Veteran Howard inspires Heat from sideline

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Miami Heat power forward Juwan Howard (left) and center Ronny Turiaf react during the first half at Game 5 of the NBA Finals.  WILFREDO LEE/ASSOCIATED PRESS
WILFREDO LEE/ASSOCIATED PRESS
Miami Heat power forward Juwan Howard (left) and center Ronny Turiaf react during the first half at Game 5 of the NBA Finals.

MIAMI — Juwan Howard thinks he might want to coach when his playing career is over. He’s apparently started taking steps toward that gig in these playoffs.

The 18-year veteran – he’s still called “17” by teammates, a nickname that stuck last season – came into Game 5 of the NBA Finals on Thursday night having scored all of seven points in the postseason for the Miami Heat.

What he’s done on the floor isn’t why the Heat are raving about him. His main contribution is what he does from the sideline during games, where he spends most of his time standing and screaming, pointing and prodding.

In short, he’s basically become an unofficial member of Erik Spoelstra’s coaching staff in Miami.

“It means everything,” Heat forward LeBron James said. “He’s our player-coach, man. He’s an extension from Spo and after the game he’s just as hoarse as Spo is. He’s always communicating with us throughout the game, during timeouts, letting us know what we can do to improve. He’s that extension, that veteran voice that we need.”

Howard came into Thursday having logged just 22 minutes of time on the court in these playoffs. He made 28 appearances in the regular season, scoring a total of 42 points – matching his single-game career high set on April 19, 1996.

He’s 39 years old. He likely doesn’t have a lot of games left. But he came to Miami to fight for what would be his first championship, and he’s thrilled to be doing so even from the sideline.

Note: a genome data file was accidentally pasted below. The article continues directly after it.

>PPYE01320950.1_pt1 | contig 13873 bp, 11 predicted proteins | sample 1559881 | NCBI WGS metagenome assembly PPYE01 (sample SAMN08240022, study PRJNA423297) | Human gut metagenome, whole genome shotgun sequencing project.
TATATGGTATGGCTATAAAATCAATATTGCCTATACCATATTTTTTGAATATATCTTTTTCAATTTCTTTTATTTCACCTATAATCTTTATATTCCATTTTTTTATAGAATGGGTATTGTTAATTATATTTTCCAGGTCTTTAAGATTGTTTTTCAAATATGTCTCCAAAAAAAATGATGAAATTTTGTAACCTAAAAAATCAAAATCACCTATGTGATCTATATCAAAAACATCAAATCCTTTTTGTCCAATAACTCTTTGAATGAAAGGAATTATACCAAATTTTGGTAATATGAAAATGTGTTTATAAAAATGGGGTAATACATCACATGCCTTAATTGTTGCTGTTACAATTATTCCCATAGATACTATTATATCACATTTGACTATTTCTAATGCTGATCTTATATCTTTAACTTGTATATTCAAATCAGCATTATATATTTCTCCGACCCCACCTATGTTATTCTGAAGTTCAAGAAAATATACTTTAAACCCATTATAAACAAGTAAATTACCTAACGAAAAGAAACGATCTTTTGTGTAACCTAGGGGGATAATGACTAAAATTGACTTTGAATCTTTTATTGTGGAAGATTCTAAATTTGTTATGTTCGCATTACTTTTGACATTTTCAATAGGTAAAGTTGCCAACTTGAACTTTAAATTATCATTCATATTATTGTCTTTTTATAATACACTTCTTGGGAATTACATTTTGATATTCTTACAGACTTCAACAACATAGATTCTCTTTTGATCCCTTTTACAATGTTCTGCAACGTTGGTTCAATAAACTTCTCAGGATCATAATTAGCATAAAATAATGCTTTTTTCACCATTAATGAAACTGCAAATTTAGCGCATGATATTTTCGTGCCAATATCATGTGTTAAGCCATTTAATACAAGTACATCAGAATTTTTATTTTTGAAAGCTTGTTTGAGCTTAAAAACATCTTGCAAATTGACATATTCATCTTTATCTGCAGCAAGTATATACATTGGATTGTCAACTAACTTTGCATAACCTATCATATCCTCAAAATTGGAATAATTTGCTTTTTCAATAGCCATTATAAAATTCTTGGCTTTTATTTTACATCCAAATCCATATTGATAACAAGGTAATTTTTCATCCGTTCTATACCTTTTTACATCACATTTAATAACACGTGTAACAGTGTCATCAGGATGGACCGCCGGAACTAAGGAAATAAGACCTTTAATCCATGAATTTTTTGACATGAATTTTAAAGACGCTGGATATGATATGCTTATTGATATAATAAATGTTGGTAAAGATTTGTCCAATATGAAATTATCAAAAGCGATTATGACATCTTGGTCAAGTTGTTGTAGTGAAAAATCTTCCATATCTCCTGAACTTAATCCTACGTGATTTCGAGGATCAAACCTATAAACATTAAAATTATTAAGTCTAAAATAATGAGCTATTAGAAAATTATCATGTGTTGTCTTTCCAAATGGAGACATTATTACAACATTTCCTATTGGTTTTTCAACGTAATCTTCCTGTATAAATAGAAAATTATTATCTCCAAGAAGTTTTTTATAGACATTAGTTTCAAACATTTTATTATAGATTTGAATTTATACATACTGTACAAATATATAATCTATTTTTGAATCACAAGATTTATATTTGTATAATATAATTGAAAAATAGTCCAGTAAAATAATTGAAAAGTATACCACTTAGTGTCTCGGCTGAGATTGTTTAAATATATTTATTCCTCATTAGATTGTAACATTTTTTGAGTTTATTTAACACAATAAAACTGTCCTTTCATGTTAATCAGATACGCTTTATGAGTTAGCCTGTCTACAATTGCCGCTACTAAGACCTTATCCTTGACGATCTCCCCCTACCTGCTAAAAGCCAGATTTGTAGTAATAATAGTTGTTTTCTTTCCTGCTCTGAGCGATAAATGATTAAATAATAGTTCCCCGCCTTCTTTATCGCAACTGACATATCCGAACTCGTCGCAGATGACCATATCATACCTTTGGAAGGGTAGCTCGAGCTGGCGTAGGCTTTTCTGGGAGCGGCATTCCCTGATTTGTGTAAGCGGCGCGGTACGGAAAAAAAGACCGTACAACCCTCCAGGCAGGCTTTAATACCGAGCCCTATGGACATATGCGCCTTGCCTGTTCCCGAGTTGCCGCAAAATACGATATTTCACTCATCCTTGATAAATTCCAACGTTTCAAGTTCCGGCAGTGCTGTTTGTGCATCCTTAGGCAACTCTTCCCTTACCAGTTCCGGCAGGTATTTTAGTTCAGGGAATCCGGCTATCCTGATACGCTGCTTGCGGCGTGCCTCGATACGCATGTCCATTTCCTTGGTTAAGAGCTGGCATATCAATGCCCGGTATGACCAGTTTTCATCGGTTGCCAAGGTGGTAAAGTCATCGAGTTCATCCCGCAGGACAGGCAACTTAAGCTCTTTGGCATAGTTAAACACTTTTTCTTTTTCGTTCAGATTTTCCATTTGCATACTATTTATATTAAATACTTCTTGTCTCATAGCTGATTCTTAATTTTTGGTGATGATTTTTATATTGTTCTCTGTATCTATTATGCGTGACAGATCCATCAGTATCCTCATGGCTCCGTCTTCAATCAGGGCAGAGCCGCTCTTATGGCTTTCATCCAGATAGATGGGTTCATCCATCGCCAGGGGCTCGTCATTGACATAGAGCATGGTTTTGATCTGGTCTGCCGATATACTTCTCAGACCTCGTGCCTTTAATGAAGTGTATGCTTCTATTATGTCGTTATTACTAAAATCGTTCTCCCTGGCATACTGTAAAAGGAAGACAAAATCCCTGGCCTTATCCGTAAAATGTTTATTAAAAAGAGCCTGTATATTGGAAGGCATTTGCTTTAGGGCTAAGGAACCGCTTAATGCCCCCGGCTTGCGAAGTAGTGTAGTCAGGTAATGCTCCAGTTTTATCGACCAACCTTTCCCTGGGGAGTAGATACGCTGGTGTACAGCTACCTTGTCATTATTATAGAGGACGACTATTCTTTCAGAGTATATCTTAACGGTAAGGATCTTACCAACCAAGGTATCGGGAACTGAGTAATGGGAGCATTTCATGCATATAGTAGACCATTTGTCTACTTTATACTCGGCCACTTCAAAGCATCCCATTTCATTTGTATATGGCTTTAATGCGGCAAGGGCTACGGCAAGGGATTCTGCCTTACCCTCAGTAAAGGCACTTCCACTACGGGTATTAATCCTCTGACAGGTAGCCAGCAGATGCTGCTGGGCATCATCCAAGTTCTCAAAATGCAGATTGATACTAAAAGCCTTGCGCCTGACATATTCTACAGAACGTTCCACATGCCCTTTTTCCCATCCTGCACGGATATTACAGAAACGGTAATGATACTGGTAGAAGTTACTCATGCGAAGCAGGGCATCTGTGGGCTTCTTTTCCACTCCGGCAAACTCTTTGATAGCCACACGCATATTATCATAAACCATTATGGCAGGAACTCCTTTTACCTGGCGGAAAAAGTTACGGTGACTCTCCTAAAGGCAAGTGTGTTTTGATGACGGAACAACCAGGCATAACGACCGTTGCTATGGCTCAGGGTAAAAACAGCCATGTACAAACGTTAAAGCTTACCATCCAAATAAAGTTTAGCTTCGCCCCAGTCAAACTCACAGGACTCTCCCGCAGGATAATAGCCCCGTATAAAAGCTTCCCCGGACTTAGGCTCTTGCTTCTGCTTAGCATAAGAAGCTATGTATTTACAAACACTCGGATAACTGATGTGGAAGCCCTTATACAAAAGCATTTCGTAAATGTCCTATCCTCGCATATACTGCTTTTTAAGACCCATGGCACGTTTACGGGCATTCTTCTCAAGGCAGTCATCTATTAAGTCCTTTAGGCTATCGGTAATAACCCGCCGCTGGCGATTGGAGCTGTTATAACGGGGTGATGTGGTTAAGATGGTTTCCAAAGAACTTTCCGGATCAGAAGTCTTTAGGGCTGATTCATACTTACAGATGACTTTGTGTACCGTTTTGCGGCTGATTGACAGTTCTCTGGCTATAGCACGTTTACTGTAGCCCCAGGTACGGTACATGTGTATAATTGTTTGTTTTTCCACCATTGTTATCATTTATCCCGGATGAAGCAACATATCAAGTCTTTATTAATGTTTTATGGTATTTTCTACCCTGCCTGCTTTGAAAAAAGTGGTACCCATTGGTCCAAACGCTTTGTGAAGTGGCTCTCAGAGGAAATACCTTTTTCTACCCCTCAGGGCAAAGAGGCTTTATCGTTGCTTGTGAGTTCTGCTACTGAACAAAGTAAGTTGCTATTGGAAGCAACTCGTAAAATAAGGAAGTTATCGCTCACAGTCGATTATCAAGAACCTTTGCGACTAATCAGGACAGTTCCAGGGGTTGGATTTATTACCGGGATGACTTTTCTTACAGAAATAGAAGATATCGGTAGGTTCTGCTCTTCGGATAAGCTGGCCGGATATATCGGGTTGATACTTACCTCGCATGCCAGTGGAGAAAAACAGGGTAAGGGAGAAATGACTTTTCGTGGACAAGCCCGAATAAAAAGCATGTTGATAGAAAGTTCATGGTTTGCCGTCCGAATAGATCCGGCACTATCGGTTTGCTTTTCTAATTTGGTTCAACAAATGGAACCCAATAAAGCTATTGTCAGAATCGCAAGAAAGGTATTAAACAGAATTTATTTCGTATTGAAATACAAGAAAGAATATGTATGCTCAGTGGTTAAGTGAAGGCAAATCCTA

“It’s flattering that my teammates respect me being part of this team,” Howard said. “They appreciate and respect my voice and my leadership. I just try to do whatever it takes to help the team.”

MR. POPULARITY: Though not part of the Finals, Kobe Bryant still is making some NBA news.

Bryant topped the list of the league’s best-selling jerseys internationally during the 2011-12 season. The Lakers All-Star was first on the list of sales in China, Europe and Latin America.

James was the top finisher among those in the Finals, ranking third behind Chicago’s Derrick Rose. Boston’s Kevin Garnett and Orlando’s Dwight Howard rounded out the top five.

JUST IN CASE: There were added police officers near AmericanAirlines Arena in Miami to ensure fans or revelers not get too out of hand before, during or after Game 5 of the NBA Finals.

Miami Police Sgt. Freddy Cruz said Biscayne Boulevard – the main thoroughfare running in front of the arena that the Heat call home – would be closed as usual after the game to alleviate traffic.

Cruz said officers were prepared for a few impromptu street parties if Miami won the championship – banging pots and pans is a bit of a tradition in some areas of the city. But police expected fans to cooperate once officers reopened the street to traffic.


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